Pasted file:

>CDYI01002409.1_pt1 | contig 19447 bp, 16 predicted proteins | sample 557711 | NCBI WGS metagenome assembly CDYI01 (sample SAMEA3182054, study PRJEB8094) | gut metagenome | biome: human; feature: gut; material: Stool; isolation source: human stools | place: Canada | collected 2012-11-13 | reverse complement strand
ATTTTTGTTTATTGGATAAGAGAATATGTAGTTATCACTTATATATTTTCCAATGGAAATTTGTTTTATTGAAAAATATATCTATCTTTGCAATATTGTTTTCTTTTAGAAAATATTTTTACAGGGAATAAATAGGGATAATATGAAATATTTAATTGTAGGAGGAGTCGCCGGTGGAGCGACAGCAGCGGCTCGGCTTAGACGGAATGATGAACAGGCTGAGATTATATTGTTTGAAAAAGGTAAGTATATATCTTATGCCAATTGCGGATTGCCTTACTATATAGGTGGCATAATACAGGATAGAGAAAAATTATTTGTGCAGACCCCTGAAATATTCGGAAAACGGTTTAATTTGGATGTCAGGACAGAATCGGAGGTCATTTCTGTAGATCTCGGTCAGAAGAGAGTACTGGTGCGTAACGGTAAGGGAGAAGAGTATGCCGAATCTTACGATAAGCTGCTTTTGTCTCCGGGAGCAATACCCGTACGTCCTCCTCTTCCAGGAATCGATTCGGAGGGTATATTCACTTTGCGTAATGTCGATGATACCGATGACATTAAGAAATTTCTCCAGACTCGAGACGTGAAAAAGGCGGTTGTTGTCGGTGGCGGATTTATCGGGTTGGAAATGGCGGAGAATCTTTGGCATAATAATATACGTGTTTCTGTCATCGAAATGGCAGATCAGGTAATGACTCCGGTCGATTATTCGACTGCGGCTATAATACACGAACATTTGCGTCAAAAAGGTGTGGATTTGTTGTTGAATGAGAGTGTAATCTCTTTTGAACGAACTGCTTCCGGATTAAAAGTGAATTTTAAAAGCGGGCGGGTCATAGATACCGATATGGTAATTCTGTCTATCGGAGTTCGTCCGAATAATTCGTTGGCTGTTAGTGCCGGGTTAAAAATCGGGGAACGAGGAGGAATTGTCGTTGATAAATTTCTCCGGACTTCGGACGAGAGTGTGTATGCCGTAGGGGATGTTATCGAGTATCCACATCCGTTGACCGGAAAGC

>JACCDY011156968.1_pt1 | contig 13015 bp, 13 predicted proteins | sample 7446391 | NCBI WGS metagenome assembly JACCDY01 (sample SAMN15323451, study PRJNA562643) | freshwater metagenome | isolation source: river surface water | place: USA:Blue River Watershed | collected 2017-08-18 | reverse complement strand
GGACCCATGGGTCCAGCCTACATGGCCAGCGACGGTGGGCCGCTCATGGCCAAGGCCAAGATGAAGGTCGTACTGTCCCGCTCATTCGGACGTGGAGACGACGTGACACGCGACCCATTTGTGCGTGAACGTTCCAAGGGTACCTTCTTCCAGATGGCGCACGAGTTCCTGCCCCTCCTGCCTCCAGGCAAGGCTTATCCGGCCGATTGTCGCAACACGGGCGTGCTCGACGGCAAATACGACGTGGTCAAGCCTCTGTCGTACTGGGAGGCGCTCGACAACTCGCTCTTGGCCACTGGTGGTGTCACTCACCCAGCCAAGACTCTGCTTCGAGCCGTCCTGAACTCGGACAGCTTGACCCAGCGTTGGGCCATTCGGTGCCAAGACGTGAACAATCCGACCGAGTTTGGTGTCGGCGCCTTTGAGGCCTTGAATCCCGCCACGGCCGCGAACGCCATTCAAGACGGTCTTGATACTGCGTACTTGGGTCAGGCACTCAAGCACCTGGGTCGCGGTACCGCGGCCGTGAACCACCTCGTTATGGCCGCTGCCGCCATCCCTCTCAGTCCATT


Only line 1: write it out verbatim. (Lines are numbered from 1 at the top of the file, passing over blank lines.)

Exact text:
>CDYI01002409.1_pt1 | contig 19447 bp, 16 predicted proteins | sample 557711 | NCBI WGS metagenome assembly CDYI01 (sample SAMEA3182054, study PRJEB8094) | gut metagenome | biome: human; feature: gut; material: Stool; isolation source: human stools | place: Canada | collected 2012-11-13 | reverse complement strand